Houston Methodist. Leading Medicine

Hand FAQ


My daughter had carpal tunnel surgery last week but says she still has just as much pain as before the operation. How long does it take for the pain to go away?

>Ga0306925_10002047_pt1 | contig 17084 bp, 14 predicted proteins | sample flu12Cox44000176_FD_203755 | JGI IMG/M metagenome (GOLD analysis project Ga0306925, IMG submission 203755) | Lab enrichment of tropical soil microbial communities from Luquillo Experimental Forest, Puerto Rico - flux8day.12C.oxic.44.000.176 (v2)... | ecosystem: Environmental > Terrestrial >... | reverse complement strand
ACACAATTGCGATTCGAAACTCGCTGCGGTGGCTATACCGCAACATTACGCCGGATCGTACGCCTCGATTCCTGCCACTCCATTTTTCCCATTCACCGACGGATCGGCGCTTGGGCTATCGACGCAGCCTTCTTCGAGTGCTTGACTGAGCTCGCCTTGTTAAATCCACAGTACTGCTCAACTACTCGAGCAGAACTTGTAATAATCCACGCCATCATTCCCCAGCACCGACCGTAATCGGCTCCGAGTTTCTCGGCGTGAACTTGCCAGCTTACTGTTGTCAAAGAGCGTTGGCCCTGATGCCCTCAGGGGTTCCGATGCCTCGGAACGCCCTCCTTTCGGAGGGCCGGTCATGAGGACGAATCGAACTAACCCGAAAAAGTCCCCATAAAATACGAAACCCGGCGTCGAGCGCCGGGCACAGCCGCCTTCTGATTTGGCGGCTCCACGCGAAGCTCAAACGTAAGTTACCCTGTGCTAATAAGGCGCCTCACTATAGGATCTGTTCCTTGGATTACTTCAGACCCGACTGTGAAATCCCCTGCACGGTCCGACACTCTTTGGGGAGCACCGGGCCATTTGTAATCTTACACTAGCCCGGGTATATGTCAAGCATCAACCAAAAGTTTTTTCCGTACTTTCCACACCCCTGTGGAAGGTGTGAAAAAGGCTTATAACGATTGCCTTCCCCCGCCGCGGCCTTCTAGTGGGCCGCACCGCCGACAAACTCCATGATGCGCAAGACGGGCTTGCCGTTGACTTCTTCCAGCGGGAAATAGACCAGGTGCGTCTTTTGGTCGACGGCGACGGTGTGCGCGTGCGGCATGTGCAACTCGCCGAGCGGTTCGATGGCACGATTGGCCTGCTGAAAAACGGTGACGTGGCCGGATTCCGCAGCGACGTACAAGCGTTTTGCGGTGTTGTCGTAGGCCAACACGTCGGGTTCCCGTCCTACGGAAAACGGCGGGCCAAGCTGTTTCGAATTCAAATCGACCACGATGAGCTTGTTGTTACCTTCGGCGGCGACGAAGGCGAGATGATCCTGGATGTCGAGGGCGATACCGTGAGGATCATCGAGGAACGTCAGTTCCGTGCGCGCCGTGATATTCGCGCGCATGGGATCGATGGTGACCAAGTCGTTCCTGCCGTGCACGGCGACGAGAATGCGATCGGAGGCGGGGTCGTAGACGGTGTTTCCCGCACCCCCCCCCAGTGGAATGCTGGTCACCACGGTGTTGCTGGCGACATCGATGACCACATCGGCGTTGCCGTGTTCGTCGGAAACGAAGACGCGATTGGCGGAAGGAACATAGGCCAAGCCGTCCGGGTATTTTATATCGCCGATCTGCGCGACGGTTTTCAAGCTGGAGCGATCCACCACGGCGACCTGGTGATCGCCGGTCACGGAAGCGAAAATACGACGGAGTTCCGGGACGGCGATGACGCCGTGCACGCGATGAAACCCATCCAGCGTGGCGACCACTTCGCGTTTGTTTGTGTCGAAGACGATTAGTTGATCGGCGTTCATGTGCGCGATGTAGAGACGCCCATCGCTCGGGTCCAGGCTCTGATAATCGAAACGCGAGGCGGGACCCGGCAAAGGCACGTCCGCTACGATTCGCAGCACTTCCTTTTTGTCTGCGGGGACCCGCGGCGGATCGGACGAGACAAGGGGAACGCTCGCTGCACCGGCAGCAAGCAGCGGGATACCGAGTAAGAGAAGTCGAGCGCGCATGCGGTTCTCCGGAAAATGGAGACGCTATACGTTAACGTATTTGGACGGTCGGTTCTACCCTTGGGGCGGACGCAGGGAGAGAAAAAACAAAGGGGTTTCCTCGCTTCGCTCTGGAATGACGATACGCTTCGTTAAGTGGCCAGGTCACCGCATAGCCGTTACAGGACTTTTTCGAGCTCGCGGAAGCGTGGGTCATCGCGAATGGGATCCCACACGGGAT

Some patients experience immediate reduction in pain, numbness, and tingling -- symptoms that are so common with carpal tunnel syndrome. Others develop some swelling postoperatively and that fluid puts pressure on the median nerve reproducing the same painful symptoms that were present before surgery. It can take 10-days to two weeks for the symptoms to start to subside and go away. Most patients don't need hand therapy after carpal tunnel release surgery, but those who have persistent symptoms may benefit from a supervised program of exercises to restore full nerve mobility. The therapist will teach the patient how to do exercises that help the tendons and nerves that go through the carpal tunnel to move smoothly and easily. No one knows for sure why symptoms persist or come back after carpal tunnel release. It's possible some tiny sensory nerves to the skin got cut. It's possible that fibrosis (scarring) is holding the median nerve down and keeping it from moving. If time and/or this type of conservative care doesn't resolve the symptoms, a repeat (second) surgery may be needed. The surgeon will go back in and make sure the ligament and any scar tissue or adhesions are fully released. Symptoms that persist a year after surgery aren't likely to go away. Surgery is usually indicated in those cases. Isam Atroshi, MD, PhD, et al. Open Compared with 2-Portal Endoscopic Carpal Tunnel Release: A 5-Year Follow-Up of a Randomized Controlled Trial. In The Journal of Hand Surgery. February 2009. Vol. 34-A. No. 2. Pp. 266-272.

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